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Did you miss the poll in the other thread? 56% of whoever the Hell they polled for this answer blame REPUBLICANS for global warming; therefore, the floods in Britain are Bush's fault.

Try to get with the program ....:eusa_whistle:

I believe it is called Bush Derangement Syndrome
 

Annie

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ITA. Why I don't consider them credible. At first I thought I wanted to know who that 56% was, then thought better of it. No, I REALLY don't.:eusa_wall:

it would be different if all polls came out with how many and questions, they don't. Then there are those that are quite transparent, with big names. The post sensational headlines. Then when called out, change them, without explanations.
 
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red states rule

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Paper: Hot Temps in Reno Likely Result of Man-Made Global Warming
By Pam Meister | July 25, 2007 - 14:48 ET
In an article written for the Reno-Gazette Journal, the implication is that hotter temperatures in the city can be laid on the doorstep of man-caused global warming. The basis for the article is a nationwide study by U.S. PIRG, an "environmental advocacy group."

Among its findings:

In 2006, Reno experienced 74 days where the temperature hit at least 90 degrees -- 21 days more than the historical average.
In 2006, the average temperature was 3.3 degrees above normal in Reno.
Between 2000 and 2006, Reno's average temperature was 3.4 degrees above the 30-year average, the second-highest reading in the nation for the period.
Nationally, the average temperature during the summer of 2006 was at least half a degree above the 30-year average at 82 percent of locations studied.
There are a couple of reasons to be skeptical of this article -- the main one being U.S. PIRG. The name sounds really official, right? The kind of group you can trust to be impartial in its analysis? In reality, it's a group with an agenda. Their recent accomplishments include stopping Congress from opening ANWR for oil drilling "[d]espite the power and influence of the Bush administration and ExxonMobil," "standing up to the Bush administrationÂ’s attempts to remove protections for roadless areas in our national forests" and "stopp[ing] the Bush administrationÂ’s EPA from allowing partially treated sewage to flow into waterways across the country, including the Great Lakes." Can you spot a trend?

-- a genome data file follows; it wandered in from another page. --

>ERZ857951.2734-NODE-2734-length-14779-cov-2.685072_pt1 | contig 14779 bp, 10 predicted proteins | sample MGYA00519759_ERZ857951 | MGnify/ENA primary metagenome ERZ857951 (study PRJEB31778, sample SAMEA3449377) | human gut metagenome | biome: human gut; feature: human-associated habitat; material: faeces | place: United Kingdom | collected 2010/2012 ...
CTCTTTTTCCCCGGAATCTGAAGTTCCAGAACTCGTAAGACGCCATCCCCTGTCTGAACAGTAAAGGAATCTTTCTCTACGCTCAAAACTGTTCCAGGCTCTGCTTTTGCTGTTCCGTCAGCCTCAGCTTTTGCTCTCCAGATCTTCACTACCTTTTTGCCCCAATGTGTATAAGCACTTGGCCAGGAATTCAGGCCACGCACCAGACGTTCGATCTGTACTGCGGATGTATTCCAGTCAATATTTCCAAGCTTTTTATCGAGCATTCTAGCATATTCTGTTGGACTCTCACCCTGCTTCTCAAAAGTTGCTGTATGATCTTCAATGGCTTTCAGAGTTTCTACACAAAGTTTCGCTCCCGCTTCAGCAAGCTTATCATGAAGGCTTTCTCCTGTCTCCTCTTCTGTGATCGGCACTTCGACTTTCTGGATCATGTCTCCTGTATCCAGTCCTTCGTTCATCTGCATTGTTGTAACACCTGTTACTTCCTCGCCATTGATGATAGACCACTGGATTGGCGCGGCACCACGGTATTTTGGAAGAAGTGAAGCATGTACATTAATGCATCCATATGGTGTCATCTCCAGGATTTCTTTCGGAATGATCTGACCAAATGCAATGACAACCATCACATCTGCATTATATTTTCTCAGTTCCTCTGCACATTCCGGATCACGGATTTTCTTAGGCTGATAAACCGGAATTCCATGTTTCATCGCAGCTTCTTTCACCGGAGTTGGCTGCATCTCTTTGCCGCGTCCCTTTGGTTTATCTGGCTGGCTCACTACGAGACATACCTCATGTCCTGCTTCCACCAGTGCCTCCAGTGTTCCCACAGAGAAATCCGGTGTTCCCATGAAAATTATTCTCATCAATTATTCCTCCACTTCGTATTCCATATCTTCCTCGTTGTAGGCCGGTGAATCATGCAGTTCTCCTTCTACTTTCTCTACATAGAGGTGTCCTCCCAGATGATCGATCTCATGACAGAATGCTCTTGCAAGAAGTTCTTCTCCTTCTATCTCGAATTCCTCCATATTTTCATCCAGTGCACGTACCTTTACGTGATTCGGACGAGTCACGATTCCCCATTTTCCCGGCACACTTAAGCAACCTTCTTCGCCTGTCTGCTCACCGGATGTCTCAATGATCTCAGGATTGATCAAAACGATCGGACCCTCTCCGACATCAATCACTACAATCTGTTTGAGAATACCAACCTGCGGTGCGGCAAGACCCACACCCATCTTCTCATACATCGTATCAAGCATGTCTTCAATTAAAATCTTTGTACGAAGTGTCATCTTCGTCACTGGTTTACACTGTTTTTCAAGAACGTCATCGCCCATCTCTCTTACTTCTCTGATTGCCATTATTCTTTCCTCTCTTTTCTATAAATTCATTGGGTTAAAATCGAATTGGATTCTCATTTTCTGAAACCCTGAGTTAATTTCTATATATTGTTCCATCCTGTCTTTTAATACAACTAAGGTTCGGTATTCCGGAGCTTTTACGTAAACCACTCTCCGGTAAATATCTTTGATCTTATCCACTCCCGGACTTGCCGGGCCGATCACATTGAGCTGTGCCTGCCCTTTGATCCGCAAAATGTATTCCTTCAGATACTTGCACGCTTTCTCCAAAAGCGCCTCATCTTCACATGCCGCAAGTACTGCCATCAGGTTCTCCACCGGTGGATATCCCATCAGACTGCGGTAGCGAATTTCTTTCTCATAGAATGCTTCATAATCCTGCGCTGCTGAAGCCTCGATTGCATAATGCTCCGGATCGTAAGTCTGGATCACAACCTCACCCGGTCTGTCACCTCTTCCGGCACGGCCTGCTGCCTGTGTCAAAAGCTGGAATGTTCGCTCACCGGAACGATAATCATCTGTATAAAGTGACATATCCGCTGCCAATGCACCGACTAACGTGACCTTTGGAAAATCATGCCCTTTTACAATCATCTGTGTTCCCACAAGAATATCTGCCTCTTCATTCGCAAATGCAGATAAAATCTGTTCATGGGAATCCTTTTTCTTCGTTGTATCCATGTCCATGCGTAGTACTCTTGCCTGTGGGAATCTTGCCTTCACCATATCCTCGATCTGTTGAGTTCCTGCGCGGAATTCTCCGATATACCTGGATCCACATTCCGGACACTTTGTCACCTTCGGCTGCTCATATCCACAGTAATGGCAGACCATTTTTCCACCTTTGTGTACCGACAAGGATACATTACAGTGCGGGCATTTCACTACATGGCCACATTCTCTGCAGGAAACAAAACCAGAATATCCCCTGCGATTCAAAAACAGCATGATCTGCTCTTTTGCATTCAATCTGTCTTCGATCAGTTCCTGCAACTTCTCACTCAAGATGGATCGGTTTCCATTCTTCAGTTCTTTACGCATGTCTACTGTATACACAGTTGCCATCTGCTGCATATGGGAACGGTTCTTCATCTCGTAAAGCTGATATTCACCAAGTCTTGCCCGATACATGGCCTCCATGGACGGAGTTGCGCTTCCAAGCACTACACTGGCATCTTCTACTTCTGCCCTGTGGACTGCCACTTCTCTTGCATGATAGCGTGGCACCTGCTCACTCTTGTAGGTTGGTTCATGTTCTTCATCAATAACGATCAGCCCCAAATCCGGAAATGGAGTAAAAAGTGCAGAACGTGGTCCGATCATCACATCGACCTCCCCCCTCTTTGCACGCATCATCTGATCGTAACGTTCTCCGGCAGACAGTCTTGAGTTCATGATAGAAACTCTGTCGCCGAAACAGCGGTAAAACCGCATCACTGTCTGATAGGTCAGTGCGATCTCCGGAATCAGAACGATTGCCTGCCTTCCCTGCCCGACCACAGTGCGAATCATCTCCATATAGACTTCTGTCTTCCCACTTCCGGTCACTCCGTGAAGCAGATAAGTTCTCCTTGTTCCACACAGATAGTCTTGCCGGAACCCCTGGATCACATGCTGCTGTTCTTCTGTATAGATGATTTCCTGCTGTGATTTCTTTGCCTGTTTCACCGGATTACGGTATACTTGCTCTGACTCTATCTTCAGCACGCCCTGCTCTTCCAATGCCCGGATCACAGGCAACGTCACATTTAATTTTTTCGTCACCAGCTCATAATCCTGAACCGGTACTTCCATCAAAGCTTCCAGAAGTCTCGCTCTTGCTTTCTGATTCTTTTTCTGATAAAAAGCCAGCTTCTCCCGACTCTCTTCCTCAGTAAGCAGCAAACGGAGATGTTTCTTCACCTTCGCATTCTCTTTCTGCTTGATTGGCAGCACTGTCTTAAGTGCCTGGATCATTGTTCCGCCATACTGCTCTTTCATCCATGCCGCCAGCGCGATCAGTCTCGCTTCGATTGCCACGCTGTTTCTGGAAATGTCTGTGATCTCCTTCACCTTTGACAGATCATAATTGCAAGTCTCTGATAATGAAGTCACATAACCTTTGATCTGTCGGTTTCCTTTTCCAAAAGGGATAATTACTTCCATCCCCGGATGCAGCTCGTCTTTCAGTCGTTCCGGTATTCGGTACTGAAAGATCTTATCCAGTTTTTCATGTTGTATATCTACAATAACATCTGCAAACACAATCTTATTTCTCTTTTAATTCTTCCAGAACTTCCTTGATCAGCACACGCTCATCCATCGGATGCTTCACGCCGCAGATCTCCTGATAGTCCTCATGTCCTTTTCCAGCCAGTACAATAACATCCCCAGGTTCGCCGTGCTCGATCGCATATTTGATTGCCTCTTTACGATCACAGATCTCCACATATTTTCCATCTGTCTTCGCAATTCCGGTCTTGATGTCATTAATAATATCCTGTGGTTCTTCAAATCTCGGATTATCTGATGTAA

Also, there is a noticable lack of opposite views from other scientific entities. Author Jeff Delong tried, but not hard enough:

Kelly Redmond, a scientist at the Western Regional Climate Center in Reno, was unavailable to comment on the report. But in an earlier interview concerning climate change, Redmond said last summer's high temperatures were part of a noticeable trend across the region.


A "noticable trend." While this says nothing specific, the way it's worded seems to infer that were Redmond available, she would indeed agree with the study. And was there really no one else available for comment? Reno is home to the University of Nevada Reno. I'm sure there are plenty of scientists available for comment, and one or two of them might actually have a quibble or two with U.S. PIRG's findings. But, alas, we'll never know by reading this article.

I have a few other questions about the findings of the study. (Note: I was born in Reno and lived there for most of my childhood.) While quotes about the study naturally focus on Reno (it's being reported in Reno's main newspaper, after all), I would be interested to know the stats for the rest of the state. Nevada is the 7th largest state in the union, and much of it is lightly inhabited. (In fact, over 90% of the state is under federal control.) The main population centers are the Reno and Carson City areas, and Las Vegas. All of these areas have seen population booms within the past 15-20 years. Now, according to the U.S. PIRG release,

only a small portion of the temperature increases cited in the report can be attributed to the so-called "urban heat island" effect, in which heat is retained in the concrete of urbanized areas.


Does this take into account the huge surge in population in these areas? The last time I was in Reno, I was shocked to see how much development there was since I lived there, and I'm sure it's even more surprising today. How would the "urban heat island" effect compare today with, say, 20 years ago?

I'd say these questions are worth another article.

http://newsbusters.org/blogs/pam-me...ps-reno-likely-result-man-made-global-warming